How To Be Found

Worst-hide-and-seekMost of us grow up playing Hide and Seek with friends.

Something interesting happens during the game.

The counting begins: “One! Two! Three!…”

And we all run, run, run, trying to find that perfect hiding spot. It’s important to us that we find a good spot. That we become difficult to find.

If we’ve done our job, the seeker might find others. You hear the screams and laughter.

But there you remain, unfound.

The seeker continues: “Where are you??? I’m gonna find you!!!”

But, no luck. Because you’re stowed away in the best hiding place.

As the cat-and-mouse game drags on, it dawns on you: I may never be found!

And against the very nature of the game, you offer little hints to make yourself known.

A little noise.

A stifled laugh.

Maybe you peek out, putting yourself in view.

It’s because, in the end, we all WANT to be found.

A Catholic priest—the man who oversees the church and school my son will attend as an incoming first grader this week—told a similar childhood story this morning and I nodded along silently because I think he is correct in the universal human truth sort-of way that has fascinated me since discovering the many things that tie us all together.

We all have different experiences and upbringings. Different talents and hobbies. Different cultures, beliefs, skin colors and interests.

But underneath all the stuff we see on the surface, down in the places inside us that we don’t spend enough time talking about or acknowledging—all the human stuff—there is so much that unites us. So much that connects us.

It’s the thing that made me feel least alone when I felt like the earth was crumbling beneath me and everything I thought was true about my life turned out not to be.

The Connection Culture

There’s a reason there are a BILLION people using Facebook. Because people—you and me and everyone else—feel an innate desire to feel connected to others.

Even introverts want to feel connected to something. Perhaps a small circle of like-minded people, or pets, or their craft—whatever that may be.

When I got divorced, so many of my connections felt severed overnight.

The family I’d married into.

All of the friends—especially other married couples—that she and I had forged bonds with.

All of those perimeter people in your lives that you met through your spouse that you maybe bump into at local restaurants or grocery stores or social gatherings where everything’s just a little bit different now.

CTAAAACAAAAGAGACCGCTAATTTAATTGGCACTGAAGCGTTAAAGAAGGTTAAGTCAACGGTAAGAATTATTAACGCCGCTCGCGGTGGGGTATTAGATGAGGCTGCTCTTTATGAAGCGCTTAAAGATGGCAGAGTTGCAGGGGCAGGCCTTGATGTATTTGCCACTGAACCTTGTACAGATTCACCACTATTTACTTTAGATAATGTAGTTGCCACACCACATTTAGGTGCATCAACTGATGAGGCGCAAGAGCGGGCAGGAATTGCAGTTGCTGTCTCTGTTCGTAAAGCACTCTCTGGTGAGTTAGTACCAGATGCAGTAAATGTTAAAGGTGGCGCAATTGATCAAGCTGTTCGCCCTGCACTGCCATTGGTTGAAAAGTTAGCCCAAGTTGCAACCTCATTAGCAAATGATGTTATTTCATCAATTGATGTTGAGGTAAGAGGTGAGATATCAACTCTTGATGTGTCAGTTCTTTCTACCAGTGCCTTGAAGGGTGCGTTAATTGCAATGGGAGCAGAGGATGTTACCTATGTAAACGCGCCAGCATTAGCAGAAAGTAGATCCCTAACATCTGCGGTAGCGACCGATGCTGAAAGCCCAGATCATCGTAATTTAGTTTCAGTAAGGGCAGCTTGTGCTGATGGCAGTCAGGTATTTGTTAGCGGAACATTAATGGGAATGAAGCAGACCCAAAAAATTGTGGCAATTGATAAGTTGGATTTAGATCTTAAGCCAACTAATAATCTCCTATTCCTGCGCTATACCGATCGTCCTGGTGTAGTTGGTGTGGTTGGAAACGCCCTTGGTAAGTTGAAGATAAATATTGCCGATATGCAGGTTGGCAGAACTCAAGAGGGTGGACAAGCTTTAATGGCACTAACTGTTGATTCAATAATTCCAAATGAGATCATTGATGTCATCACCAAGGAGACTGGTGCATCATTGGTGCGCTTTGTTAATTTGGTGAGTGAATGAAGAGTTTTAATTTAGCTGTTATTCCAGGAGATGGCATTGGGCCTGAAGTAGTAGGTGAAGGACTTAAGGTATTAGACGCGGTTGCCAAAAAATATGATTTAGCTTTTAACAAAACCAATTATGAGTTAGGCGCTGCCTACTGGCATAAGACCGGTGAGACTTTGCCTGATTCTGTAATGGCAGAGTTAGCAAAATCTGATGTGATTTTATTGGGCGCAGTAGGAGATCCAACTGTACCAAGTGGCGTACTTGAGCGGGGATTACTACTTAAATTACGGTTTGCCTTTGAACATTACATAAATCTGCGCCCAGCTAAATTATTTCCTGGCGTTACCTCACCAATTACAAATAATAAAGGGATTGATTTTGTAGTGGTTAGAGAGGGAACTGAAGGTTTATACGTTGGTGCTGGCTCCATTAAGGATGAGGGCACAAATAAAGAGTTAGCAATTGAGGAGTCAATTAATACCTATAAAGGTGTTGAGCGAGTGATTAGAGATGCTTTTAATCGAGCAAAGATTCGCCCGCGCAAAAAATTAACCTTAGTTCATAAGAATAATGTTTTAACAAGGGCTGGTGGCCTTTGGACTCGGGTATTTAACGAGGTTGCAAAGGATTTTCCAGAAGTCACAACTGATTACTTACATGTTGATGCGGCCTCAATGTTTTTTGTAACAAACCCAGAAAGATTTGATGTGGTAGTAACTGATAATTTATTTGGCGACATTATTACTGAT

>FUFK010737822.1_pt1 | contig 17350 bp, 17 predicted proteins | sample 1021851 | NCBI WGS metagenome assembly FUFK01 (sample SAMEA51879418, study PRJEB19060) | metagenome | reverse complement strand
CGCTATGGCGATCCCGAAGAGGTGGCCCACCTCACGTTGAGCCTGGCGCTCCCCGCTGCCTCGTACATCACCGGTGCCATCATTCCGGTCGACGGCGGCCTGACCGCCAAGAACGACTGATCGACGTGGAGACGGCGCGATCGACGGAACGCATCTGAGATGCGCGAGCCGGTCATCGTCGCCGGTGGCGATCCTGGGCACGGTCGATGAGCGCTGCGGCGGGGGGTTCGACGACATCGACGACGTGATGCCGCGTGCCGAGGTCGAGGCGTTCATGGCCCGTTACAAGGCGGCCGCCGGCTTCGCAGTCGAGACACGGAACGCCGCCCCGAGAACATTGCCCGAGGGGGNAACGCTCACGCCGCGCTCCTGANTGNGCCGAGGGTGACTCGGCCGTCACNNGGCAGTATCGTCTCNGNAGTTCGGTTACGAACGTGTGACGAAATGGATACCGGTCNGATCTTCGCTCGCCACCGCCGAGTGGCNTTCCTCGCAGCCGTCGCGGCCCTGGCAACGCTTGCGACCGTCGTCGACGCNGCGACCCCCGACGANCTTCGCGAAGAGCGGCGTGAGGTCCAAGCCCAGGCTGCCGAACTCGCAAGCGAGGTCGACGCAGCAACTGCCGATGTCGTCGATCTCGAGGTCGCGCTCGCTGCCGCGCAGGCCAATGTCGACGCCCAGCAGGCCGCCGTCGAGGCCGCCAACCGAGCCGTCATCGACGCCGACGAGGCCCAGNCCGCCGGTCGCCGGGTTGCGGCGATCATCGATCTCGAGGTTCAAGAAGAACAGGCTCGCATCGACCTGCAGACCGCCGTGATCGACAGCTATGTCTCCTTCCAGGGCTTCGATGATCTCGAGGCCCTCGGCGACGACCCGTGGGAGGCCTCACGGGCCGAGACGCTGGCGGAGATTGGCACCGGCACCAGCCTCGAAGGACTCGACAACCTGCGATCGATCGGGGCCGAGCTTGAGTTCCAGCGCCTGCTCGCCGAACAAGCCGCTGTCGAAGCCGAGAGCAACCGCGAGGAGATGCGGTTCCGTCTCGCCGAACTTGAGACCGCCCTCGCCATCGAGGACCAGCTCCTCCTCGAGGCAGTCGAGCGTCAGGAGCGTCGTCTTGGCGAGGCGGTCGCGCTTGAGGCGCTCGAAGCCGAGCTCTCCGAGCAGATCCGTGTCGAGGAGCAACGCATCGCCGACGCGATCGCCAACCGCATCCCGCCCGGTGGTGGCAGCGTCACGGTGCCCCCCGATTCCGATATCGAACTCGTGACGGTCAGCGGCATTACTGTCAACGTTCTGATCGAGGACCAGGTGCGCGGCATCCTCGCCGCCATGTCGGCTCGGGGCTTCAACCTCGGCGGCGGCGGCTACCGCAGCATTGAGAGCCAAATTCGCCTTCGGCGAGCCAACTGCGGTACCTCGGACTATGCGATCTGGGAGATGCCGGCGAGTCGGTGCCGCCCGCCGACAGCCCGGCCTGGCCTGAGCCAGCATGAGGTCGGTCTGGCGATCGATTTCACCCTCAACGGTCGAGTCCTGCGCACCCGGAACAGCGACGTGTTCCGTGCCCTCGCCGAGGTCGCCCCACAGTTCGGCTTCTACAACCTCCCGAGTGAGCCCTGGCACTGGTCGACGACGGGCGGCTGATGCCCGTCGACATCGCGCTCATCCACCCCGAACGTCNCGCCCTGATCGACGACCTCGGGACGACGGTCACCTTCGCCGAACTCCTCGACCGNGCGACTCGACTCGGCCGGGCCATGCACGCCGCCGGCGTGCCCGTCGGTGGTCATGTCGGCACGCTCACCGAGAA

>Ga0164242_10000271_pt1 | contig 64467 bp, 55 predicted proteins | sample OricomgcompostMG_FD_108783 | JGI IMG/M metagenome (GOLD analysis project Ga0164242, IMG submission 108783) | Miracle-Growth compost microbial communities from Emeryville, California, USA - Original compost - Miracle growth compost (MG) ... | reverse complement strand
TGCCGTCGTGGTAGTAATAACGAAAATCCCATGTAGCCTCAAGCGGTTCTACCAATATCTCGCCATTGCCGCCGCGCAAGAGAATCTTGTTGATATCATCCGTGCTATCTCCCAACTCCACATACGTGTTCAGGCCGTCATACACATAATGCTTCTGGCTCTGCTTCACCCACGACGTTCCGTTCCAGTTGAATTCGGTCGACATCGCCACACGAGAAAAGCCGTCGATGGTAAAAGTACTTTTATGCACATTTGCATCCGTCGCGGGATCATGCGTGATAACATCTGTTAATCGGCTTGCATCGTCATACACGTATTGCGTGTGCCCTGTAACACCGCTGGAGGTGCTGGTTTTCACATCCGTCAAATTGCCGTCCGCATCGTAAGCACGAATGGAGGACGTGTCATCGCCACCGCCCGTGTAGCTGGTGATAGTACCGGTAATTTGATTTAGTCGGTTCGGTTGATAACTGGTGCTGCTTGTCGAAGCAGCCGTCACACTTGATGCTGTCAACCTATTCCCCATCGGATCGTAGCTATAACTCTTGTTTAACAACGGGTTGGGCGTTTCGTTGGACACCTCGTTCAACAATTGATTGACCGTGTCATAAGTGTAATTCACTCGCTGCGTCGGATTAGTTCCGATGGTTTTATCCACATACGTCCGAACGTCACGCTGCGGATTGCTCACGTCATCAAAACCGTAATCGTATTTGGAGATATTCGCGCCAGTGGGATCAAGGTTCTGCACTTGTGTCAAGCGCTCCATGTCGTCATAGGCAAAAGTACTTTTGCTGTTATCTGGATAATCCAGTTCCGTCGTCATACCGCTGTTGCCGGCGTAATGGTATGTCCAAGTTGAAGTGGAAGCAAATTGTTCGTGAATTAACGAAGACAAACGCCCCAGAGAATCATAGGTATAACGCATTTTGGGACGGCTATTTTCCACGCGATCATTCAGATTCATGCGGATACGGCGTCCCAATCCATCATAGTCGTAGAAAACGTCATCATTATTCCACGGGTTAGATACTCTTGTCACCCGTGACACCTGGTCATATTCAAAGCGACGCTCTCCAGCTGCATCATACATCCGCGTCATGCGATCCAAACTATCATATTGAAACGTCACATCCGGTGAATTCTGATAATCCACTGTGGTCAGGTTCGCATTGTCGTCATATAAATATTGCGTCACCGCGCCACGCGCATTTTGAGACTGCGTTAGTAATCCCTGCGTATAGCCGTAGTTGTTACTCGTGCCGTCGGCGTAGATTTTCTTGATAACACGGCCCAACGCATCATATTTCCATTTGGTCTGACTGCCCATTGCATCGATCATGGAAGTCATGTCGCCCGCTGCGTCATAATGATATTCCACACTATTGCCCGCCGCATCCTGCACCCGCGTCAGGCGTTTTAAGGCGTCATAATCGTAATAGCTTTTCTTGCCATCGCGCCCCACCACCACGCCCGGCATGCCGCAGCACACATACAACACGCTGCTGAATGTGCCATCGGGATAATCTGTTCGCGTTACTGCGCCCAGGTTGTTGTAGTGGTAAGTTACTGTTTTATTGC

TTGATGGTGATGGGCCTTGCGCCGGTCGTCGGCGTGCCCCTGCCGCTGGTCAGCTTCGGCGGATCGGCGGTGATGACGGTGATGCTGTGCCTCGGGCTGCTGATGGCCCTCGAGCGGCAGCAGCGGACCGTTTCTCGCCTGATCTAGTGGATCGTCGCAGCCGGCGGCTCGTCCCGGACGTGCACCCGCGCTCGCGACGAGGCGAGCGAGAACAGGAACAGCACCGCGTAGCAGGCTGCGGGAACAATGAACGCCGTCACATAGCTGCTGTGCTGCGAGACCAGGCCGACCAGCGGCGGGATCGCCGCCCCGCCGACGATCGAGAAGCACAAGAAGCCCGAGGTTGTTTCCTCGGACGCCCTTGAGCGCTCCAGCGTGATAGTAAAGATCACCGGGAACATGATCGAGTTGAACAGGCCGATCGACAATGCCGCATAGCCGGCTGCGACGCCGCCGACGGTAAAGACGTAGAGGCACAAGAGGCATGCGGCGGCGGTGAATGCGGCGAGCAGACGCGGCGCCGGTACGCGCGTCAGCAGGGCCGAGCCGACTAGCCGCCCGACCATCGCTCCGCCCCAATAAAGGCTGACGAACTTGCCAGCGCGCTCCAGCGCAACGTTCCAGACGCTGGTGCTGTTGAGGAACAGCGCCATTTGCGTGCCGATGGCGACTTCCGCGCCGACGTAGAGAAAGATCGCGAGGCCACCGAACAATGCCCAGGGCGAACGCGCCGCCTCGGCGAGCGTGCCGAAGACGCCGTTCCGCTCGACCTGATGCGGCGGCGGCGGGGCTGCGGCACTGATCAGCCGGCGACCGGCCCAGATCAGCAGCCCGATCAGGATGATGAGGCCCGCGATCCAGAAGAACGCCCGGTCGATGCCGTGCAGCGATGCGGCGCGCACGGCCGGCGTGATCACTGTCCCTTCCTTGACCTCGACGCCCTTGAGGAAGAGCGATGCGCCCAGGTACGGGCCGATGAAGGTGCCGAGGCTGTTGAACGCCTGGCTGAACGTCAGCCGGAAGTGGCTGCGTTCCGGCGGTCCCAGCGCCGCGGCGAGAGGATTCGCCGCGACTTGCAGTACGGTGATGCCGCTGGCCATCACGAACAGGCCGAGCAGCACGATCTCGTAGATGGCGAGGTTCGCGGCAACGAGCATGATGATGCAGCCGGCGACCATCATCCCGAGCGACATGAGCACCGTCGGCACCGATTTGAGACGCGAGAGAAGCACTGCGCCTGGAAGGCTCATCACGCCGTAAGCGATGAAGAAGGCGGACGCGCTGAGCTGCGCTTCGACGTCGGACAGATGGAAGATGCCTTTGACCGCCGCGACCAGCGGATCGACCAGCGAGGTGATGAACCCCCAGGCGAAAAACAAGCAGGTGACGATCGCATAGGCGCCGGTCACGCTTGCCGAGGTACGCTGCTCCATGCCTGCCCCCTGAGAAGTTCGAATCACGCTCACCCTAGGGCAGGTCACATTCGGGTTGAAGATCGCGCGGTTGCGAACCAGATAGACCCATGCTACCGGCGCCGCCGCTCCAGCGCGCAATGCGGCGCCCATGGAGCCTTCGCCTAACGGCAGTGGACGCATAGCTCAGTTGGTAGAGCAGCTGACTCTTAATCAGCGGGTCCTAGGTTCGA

I went crazy trying to connect during those initial weeks and months. I was freaking out and latching on to any friend I could, seeking fun and distraction because being home was torturous. Because the silence was so loud and scary I couldn’t hear myself think.

Like a fool, I tried online dating, as if anything good could have come from that.

It was unstable, unwise behavior. But in hindsight, I get it.

I needed to feel connected because so much had been lost, and everything just feels like you’re floating out to sea at the mercy of the weather, and there’s nothing but storm clouds in every direction.

But you stay alive. Just breathe. In. Then out.

That’s your only job when everything feels impossible.

Just to keep breathing. One breath at a time.

Then I Hid

I don’t know what stage of the grieving process I was in when I tucked into my shell, but I got very reclusive. I stopped thinking about dating. I did a shitty job of staying in touch with friends and family. And I just stayed quiet and alone in my house.

Just breathing.

I was writing and reading and watching TV. Things I enjoy that I can do alone. Comfortable things. Things that made me feel safe.

But out of sight. Hidden.

Isolation Therapy

Maybe it’s necessary. All that alone time. I don’t know. I just know that real loneliness settled in. A feeling that—despite growing up an only child—I’d never really felt before.

No one’s coming to save you.

I wanted to be found.

There are a million reasons people feel lonely.

Sometimes people feel lonely even among throngs of people. I’ve heard people say New York City can be the loneliest place in the world.

Death. Divorce. A troubled marriage. Moving to a new city or country. Changing schools. Changing jobs. Over and over again in life, people have to adjust to the world they know turning into one they don’t.

And many of us feel lonely when that happens.

Sometimes children feel lonely even when surrounded by brothers and sisters and loving, well-meaning parents.

Sometimes spouses feel lonely even though their husbands or wives live in the same home and sleep in the same bed.

Sometimes adults feel lonely even though they put on a happy face and walk through the world doing their jobs and running errands and trying to make life something that feels meaningful and worthwhile.

People crave acknowledgment.

People want to be found.

People need to matter.

And They Do

People do matter.

I made my wife feel alone in our marriage and made her feel like she didn’t matter to me even though she did. And now I don’t have a family anymore.